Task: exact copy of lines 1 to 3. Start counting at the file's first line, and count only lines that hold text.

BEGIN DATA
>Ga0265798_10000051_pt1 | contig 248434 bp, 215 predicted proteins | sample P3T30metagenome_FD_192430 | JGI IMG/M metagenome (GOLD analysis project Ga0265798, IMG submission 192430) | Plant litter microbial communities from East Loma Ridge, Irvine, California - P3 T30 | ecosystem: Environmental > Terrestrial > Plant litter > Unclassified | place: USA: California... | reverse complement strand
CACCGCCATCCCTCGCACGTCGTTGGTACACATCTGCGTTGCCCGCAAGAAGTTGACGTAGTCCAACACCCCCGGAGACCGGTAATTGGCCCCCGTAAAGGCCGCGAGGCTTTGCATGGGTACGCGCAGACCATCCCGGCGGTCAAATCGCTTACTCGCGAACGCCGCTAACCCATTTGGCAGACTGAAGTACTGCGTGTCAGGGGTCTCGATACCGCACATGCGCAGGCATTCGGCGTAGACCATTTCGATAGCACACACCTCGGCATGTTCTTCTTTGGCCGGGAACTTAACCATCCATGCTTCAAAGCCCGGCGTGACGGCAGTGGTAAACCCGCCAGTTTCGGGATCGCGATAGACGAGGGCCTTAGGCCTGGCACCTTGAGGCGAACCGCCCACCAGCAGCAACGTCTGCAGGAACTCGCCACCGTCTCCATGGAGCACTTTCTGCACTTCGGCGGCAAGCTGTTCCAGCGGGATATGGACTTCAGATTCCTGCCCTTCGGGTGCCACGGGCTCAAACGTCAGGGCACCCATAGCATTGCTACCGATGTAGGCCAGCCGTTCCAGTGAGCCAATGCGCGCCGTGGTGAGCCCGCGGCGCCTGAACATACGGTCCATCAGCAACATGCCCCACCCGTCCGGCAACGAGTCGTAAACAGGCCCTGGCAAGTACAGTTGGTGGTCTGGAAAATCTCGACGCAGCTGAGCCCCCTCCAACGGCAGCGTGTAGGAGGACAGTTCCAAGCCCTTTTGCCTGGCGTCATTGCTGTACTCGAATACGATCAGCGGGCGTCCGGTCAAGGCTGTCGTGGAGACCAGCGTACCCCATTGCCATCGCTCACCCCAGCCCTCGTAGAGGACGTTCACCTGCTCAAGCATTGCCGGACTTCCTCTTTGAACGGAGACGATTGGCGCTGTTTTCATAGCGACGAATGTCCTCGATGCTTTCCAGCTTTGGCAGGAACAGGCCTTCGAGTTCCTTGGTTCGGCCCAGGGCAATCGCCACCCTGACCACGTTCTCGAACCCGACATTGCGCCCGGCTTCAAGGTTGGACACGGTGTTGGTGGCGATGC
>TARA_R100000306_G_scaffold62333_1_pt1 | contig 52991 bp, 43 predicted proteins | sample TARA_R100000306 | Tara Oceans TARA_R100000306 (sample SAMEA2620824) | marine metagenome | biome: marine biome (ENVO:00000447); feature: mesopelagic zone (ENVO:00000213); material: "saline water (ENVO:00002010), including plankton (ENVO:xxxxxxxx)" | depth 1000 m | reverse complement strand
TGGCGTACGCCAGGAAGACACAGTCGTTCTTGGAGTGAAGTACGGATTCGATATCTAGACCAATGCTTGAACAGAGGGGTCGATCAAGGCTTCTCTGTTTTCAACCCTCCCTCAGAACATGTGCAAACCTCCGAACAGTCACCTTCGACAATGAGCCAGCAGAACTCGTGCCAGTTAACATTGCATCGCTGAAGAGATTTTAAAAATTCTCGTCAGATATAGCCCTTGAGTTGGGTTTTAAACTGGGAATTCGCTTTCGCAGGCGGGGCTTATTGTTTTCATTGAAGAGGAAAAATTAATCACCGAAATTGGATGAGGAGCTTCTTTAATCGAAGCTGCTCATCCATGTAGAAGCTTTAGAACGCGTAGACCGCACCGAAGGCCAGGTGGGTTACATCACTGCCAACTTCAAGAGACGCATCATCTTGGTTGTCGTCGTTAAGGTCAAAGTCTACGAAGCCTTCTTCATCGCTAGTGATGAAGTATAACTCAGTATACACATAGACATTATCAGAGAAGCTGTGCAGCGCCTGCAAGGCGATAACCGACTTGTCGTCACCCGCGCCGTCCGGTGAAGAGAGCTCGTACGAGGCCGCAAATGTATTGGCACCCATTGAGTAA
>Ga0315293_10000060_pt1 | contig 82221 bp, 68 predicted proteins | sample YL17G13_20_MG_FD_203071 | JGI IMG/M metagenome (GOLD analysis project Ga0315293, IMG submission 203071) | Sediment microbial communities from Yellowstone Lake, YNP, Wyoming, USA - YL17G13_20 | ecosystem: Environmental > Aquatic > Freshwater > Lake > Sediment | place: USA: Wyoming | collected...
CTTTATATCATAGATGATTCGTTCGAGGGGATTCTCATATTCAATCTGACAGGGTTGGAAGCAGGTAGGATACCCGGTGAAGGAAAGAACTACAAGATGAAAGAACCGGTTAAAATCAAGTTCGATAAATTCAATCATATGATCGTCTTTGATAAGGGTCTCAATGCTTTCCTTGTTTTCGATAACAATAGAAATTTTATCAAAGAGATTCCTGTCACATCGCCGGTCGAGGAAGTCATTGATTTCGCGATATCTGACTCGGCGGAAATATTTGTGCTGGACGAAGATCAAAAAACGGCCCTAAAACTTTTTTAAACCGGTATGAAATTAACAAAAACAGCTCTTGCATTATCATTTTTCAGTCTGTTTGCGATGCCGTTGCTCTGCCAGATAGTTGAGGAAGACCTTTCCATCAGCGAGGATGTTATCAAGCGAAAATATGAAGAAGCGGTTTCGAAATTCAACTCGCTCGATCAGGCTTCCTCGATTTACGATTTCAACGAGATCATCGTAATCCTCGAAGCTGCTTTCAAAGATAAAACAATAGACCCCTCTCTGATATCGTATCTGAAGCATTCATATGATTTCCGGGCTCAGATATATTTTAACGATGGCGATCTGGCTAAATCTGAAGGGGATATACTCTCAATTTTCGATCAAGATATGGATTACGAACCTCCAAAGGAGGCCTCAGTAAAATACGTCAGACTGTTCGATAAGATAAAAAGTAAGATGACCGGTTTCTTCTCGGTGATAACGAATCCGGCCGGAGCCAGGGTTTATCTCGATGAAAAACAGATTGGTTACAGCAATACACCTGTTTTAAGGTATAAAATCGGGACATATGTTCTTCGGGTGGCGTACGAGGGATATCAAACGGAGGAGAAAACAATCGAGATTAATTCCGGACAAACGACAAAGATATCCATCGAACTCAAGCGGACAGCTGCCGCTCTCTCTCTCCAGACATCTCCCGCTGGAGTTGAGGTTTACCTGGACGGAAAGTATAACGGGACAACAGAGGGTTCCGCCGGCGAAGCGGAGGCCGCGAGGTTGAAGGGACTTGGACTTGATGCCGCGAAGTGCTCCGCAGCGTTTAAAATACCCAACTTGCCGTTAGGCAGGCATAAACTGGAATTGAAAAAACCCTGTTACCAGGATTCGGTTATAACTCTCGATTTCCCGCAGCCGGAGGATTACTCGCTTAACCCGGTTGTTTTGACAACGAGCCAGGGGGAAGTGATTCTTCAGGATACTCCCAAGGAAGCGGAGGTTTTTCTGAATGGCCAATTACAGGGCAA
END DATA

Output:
>Ga0265798_10000051_pt1 | contig 248434 bp, 215 predicted proteins | sample P3T30metagenome_FD_192430 | JGI IMG/M metagenome (GOLD analysis project Ga0265798, IMG submission 192430) | Plant litter microbial communities from East Loma Ridge, Irvine, California - P3 T30 | ecosystem: Environmental > Terrestrial > Plant litter > Unclassified | place: USA: California... | reverse complement strand
CACCGCCATCCCTCGCACGTCGTTGGTACACATCTGCGTTGCCCGCAAGAAGTTGACGTAGTCCAACACCCCCGGAGACCGGTAATTGGCCCCCGTAAAGGCCGCGAGGCTTTGCATGGGTACGCGCAGACCATCCCGGCGGTCAAATCGCTTACTCGCGAACGCCGCTAACCCATTTGGCAGACTGAAGTACTGCGTGTCAGGGGTCTCGATACCGCACATGCGCAGGCATTCGGCGTAGACCATTTCGATAGCACACACCTCGGCATGTTCTTCTTTGGCCGGGAACTTAACCATCCATGCTTCAAAGCCCGGCGTGACGGCAGTGGTAAACCCGCCAGTTTCGGGATCGCGATAGACGAGGGCCTTAGGCCTGGCACCTTGAGGCGAACCGCCCACCAGCAGCAACGTCTGCAGGAACTCGCCACCGTCTCCATGGAGCACTTTCTGCACTTCGGCGGCAAGCTGTTCCAGCGGGATATGGACTTCAGATTCCTGCCCTTCGGGTGCCACGGGCTCAAACGTCAGGGCACCCATAGCATTGCTACCGATGTAGGCCAGCCGTTCCAGTGAGCCAATGCGCGCCGTGGTGAGCCCGCGGCGCCTGAACATACGGTCCATCAGCAACATGCCCCACCCGTCCGGCAACGAGTCGTAAACAGGCCCTGGCAAGTACAGTTGGTGGTCTGGAAAATCTCGACGCAGCTGAGCCCCCTCCAACGGCAGCGTGTAGGAGGACAGTTCCAAGCCCTTTTGCCTGGCGTCATTGCTGTACTCGAATACGATCAGCGGGCGTCCGGTCAAGGCTGTCGTGGAGACCAGCGTACCCCATTGCCATCGCTCACCCCAGCCCTCGTAGAGGACGTTCACCTGCTCAAGCATTGCCGGACTTCCTCTTTGAACGGAGACGATTGGCGCTGTTTTCATAGCGACGAATGTCCTCGATGCTTTCCAGCTTTGGCAGGAACAGGCCTTCGAGTTCCTTGGTTCGGCCCAGGGCAATCGCCACCCTGACCACGTTCTCGAACCCGACATTGCGCCCGGCTTCAAGGTTGGACACGGTGTTGGTGGCGATGC
>TARA_R100000306_G_scaffold62333_1_pt1 | contig 52991 bp, 43 predicted proteins | sample TARA_R100000306 | Tara Oceans TARA_R100000306 (sample SAMEA2620824) | marine metagenome | biome: marine biome (ENVO:00000447); feature: mesopelagic zone (ENVO:00000213); material: "saline water (ENVO:00002010), including plankton (ENVO:xxxxxxxx)" | depth 1000 m | reverse complement strand